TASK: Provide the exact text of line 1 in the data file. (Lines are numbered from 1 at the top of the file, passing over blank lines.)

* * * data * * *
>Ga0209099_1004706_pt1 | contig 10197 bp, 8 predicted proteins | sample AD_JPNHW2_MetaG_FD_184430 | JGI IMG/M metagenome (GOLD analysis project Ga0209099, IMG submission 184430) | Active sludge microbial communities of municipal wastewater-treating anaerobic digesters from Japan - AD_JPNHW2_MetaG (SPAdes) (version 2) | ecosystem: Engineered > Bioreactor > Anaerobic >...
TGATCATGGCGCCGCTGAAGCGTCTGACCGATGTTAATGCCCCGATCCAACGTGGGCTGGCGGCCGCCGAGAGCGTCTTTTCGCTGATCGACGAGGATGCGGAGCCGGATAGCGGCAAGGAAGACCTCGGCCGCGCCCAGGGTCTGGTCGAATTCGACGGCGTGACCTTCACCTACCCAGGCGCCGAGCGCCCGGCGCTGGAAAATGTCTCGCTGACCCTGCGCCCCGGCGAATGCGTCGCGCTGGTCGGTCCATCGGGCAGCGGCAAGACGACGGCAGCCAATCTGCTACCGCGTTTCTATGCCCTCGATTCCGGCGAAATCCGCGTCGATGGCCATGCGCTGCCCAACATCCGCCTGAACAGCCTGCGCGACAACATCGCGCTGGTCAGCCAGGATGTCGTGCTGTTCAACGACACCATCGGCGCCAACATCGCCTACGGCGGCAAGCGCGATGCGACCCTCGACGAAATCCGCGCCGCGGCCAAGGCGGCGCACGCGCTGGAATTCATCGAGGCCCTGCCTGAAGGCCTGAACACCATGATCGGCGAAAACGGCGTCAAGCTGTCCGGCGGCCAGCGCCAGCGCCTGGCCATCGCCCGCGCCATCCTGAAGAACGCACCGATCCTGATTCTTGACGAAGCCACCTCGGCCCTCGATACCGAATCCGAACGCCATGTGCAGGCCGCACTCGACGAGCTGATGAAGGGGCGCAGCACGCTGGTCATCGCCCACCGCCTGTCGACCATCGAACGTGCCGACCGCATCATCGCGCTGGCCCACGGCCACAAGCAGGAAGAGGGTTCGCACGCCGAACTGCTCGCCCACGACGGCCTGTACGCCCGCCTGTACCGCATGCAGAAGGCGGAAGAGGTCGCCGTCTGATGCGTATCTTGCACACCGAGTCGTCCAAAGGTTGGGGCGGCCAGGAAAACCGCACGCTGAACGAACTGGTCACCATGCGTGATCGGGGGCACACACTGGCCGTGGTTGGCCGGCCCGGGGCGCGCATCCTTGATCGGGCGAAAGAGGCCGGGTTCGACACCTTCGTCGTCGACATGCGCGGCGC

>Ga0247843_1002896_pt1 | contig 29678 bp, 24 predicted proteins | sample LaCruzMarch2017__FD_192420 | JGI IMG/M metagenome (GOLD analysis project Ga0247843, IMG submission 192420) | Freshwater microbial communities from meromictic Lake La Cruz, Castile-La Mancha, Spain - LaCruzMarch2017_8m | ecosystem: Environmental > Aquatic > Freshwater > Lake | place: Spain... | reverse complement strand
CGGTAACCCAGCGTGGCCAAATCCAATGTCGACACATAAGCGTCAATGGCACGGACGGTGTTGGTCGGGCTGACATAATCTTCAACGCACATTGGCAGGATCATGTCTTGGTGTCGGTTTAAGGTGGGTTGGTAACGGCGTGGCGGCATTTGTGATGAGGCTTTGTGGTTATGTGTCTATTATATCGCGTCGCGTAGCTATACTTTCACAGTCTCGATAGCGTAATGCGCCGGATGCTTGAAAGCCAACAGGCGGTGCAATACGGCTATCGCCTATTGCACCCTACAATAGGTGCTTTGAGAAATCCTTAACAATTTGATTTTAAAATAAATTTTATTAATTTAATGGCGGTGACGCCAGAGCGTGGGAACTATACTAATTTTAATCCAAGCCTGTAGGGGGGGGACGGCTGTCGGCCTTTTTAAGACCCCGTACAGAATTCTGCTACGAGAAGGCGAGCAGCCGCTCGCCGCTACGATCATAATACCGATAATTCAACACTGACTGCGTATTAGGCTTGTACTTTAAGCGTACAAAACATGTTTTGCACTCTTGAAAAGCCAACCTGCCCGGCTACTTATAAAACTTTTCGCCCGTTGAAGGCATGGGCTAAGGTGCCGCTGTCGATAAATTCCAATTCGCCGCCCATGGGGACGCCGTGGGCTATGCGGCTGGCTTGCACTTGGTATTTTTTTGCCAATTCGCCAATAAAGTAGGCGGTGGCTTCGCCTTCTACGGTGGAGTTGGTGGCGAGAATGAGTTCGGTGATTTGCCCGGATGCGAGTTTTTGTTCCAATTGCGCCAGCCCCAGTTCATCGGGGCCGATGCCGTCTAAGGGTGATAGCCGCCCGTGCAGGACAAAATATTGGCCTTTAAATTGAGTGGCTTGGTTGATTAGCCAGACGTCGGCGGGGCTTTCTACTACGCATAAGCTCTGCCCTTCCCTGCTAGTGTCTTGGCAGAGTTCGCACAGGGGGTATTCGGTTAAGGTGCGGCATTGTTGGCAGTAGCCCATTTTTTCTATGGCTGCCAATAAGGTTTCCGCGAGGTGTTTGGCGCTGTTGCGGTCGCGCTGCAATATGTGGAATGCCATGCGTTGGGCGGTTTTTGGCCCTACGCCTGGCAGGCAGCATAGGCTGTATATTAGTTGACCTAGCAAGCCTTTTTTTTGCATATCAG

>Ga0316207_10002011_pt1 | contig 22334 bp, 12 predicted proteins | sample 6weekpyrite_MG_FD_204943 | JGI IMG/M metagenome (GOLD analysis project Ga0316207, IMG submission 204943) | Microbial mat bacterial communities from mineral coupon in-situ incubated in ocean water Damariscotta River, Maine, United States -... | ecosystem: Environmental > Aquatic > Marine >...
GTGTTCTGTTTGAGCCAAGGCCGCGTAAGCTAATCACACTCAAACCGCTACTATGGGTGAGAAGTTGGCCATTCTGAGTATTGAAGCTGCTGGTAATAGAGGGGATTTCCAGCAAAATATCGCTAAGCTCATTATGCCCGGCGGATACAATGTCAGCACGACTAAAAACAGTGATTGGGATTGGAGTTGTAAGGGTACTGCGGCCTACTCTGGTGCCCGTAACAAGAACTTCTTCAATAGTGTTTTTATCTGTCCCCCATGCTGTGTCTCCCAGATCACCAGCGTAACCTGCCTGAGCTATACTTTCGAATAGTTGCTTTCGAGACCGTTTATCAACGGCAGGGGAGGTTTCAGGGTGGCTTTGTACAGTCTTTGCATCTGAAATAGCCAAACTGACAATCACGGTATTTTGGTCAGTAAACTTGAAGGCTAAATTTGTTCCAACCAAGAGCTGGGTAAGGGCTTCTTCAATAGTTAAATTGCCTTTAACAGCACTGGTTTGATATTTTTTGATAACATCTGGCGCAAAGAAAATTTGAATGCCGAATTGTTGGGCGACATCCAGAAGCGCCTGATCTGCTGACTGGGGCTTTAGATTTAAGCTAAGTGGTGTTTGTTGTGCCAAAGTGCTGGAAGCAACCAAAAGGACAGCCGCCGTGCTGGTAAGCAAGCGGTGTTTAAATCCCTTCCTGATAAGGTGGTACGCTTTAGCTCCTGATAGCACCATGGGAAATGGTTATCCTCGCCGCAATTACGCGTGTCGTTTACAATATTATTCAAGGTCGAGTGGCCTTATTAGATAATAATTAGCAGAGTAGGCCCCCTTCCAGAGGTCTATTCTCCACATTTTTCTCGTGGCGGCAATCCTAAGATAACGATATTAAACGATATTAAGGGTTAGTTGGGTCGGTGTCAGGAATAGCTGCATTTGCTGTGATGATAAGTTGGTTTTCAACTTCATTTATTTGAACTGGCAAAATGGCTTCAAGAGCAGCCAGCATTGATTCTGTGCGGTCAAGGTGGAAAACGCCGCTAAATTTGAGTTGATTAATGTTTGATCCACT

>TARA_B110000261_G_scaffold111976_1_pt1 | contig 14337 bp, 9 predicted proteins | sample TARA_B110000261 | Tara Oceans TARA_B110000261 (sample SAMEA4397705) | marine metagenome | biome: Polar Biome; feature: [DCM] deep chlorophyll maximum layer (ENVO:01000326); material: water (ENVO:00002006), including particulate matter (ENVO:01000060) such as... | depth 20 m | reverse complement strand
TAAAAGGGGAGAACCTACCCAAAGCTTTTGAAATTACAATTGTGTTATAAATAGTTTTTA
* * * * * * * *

>Ga0209099_1004706_pt1 | contig 10197 bp, 8 predicted proteins | sample AD_JPNHW2_MetaG_FD_184430 | JGI IMG/M metagenome (GOLD analysis project Ga0209099, IMG submission 184430) | Active sludge microbial communities of municipal wastewater-treating anaerobic digesters from Japan - AD_JPNHW2_MetaG (SPAdes) (version 2) | ecosystem: Engineered > Bioreactor > Anaerobic >...